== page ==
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Parking car in the sun at peak hours?

I am facing a situation where I need to park the car in the sun between 9-5pm in the west cost.

I never had to do this - so concerned that the paint is going to fade.

Should I keep an old car for this purpose?
Any other tips?

A coat of good wax will protect the paint and using one of those aluminum foil reflectors behind the windshield will make a big difference in the interior temperature…

My neighbor has been parking his black Audi outdoors, in Dallas, every day. Paint looks great 10 years later. I wouldn’t worry about it. If you’re near the beach the salt spray will be a bigger problem.

Your paint won’t fade but the upholstery will. You might want to cover the top of the back seat unless you have headrests. You don’t want to block the view. Don’t park under a eucalyptus tree or you will get dents and cracking of the clear coat.

I don’t get the problem. Do you have a different sun on the West Coast? Seems to me coast/no coast, East/West/Central, are of little consequence. Other factors would be far more important. Seattle and San Diego are likely to have slightly different effects.

scionf, when you live in the subtropics, like Florida and Southern California, it’s a good idea to wash and wax your car more often than when you live farther from the equator. If your car is red or black, it might not be overdoing it to wash and wax the car once a month with a good paste wax. If your car is a color other than black or red, you might be able to wait 3-6 months between waxing, but keep a close eye on the finish and do it as soon as the water stops beading.

You might also consider buying a good car cover made of breathable material if you really want to baby your car.

I would get a reflective shield that go inside the windshield, park facing the sun an use it. Does wonders for keeping the interior a bit cooler here in Dallas.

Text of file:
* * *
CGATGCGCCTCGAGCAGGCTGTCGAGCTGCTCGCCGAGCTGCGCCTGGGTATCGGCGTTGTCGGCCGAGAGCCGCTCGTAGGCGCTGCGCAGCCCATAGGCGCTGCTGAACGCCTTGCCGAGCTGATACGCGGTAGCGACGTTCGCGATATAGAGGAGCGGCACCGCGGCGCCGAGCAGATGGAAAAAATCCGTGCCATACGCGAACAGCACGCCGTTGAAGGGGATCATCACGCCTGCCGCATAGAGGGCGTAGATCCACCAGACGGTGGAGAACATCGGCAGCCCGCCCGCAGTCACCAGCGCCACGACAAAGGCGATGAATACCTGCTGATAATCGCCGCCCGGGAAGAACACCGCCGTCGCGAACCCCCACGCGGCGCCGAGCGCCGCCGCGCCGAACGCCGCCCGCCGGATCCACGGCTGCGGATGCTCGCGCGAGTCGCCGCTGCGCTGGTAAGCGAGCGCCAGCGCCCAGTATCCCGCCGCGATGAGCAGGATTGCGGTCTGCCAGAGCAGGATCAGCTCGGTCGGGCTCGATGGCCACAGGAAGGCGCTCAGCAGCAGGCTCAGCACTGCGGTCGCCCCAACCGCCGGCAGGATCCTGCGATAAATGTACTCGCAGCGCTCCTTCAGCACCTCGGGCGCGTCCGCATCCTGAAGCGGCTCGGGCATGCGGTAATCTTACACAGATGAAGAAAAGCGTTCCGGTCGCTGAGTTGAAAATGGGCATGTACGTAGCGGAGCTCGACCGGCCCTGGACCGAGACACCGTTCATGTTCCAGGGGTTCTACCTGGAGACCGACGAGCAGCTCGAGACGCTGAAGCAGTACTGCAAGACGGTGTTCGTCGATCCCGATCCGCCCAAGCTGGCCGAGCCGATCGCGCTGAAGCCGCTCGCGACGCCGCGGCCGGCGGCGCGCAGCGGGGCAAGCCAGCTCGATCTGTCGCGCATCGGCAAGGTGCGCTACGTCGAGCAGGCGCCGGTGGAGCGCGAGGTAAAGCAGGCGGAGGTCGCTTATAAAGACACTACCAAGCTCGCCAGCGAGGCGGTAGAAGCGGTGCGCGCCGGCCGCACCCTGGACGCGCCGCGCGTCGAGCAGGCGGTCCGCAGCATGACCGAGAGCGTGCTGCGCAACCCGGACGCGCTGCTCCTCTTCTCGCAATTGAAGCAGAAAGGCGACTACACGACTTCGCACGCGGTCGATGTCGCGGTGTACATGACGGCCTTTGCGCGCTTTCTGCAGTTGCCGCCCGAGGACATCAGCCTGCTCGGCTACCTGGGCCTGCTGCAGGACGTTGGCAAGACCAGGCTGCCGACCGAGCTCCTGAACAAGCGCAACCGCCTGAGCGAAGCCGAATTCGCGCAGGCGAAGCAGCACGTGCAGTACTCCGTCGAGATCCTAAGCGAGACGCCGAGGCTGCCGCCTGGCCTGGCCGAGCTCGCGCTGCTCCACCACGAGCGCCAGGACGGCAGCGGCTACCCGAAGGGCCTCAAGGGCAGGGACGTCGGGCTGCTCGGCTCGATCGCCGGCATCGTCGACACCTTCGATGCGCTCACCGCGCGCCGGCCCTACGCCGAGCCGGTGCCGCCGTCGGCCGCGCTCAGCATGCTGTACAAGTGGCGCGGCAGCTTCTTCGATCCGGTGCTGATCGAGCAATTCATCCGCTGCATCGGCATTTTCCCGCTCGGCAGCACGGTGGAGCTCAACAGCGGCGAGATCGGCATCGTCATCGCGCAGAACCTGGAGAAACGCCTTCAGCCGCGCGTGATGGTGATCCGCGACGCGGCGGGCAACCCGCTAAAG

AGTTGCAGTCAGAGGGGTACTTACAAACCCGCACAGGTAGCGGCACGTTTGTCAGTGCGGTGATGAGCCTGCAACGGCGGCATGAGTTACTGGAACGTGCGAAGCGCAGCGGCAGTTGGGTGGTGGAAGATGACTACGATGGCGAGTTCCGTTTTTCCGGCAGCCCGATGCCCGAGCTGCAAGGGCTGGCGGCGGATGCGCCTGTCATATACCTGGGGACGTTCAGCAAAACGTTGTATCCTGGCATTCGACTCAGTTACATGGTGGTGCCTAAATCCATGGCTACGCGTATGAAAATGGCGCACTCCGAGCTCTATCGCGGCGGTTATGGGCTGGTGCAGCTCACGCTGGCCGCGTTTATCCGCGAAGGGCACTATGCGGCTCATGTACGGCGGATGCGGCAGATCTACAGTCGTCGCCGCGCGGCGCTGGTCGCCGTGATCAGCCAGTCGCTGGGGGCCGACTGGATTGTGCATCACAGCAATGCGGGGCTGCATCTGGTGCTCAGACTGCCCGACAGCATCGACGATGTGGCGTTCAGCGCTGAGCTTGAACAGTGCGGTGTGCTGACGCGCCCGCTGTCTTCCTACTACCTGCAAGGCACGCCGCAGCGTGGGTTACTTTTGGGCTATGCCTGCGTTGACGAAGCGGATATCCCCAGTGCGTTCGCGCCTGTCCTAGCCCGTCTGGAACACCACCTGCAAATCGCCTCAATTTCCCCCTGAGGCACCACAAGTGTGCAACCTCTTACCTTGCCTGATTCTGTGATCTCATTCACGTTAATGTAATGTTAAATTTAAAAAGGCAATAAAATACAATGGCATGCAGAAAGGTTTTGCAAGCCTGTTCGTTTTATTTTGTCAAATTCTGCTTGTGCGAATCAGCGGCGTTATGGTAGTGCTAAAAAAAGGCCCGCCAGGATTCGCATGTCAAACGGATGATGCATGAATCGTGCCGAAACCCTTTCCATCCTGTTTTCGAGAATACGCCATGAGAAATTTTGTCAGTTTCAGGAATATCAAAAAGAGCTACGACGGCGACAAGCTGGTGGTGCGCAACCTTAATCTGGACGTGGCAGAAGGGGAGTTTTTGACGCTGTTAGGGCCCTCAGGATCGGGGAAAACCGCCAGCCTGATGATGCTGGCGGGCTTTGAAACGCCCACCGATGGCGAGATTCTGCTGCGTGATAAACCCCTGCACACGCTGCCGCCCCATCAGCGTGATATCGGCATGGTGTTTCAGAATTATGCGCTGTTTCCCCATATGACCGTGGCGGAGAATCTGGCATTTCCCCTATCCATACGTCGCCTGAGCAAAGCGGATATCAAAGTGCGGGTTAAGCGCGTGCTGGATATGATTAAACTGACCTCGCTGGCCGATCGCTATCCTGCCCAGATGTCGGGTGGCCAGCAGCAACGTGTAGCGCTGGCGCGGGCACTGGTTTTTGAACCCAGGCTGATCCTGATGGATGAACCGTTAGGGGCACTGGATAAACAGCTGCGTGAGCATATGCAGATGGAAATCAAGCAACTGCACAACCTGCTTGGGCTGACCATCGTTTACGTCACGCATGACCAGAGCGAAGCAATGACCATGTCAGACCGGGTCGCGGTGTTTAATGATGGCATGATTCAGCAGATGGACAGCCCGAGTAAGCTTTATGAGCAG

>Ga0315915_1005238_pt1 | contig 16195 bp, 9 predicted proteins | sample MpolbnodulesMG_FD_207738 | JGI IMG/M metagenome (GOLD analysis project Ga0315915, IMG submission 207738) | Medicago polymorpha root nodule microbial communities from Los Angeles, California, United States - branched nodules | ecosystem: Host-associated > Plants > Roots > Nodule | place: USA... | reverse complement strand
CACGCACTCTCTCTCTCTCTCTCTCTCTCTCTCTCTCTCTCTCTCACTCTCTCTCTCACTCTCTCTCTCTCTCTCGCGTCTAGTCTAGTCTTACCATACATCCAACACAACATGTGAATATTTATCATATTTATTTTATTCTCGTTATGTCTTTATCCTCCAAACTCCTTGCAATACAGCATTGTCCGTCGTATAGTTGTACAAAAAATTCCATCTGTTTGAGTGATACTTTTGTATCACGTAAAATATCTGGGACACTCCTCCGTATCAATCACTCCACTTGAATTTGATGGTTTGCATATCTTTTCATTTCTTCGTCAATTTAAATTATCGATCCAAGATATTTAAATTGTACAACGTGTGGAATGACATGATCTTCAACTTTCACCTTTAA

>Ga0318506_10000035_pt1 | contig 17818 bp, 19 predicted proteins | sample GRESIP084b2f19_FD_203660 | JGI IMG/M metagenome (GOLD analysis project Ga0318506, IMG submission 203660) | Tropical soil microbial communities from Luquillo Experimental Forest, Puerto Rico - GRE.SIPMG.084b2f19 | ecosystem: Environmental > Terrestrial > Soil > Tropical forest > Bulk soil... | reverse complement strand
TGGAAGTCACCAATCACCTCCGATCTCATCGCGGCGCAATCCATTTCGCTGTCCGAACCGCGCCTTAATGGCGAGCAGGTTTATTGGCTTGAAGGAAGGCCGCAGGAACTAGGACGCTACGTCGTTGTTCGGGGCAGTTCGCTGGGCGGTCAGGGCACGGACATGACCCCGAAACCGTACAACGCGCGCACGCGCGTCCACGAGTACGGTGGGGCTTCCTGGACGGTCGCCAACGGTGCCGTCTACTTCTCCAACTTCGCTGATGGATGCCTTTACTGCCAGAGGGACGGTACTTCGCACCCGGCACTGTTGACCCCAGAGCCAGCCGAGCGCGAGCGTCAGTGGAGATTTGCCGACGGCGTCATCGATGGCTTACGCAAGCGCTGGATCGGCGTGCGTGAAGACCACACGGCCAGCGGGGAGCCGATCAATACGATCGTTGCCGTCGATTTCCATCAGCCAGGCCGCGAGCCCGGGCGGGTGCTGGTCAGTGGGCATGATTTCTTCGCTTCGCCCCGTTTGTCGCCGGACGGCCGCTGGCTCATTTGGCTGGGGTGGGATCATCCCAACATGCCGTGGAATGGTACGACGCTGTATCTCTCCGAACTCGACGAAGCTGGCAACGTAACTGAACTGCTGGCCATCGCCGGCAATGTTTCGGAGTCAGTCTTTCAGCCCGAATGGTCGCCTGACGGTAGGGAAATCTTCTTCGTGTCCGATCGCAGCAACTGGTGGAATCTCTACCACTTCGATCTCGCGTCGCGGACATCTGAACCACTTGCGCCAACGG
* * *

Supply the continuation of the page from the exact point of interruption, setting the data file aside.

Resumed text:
In answer to AL5000’s question, the oxidation reaction of the UV rays on the paint is accelerated by temperature, much like many other chemical reactions. The hotter the climate and darker the paint, the higher the temperature and the faster the reaction. That is why I drive white cars in Sacramento. My wife insists on red cars, and we have a lot more problems with her paint as the cars get older, even on the same make and model vehicle.

PleaseDodgeVan2 is correct about the upholstery. Quality window tint will extend the life of your interior significantly. It is illegal to tint the front side windows in California, so don’t tint them dark enough to attract the cop’s attention. Use a reflective panel in the windshield.

Everyone is correct about the wax. It makes the surface more reflective, protects the paint from tree sap and other substances, and should protect against UV. I use 3M professional polish and wax.

I currently park my white BMW at the far end of my parking lot, a quarter mile from my office, on the east side of a tree that does not drip sap or attract birds. I back in so the car faces east, and I put a reflective panel in my windshield to keep out the morning sun. When I go out in the afternoon, the car is in a shadow, and no one but me parks that far away so I get no door dings and the car is highly visible so the thieves leave it alone.

Millions of people do this every year all over the world…If there was a major problem it would have showed up by now.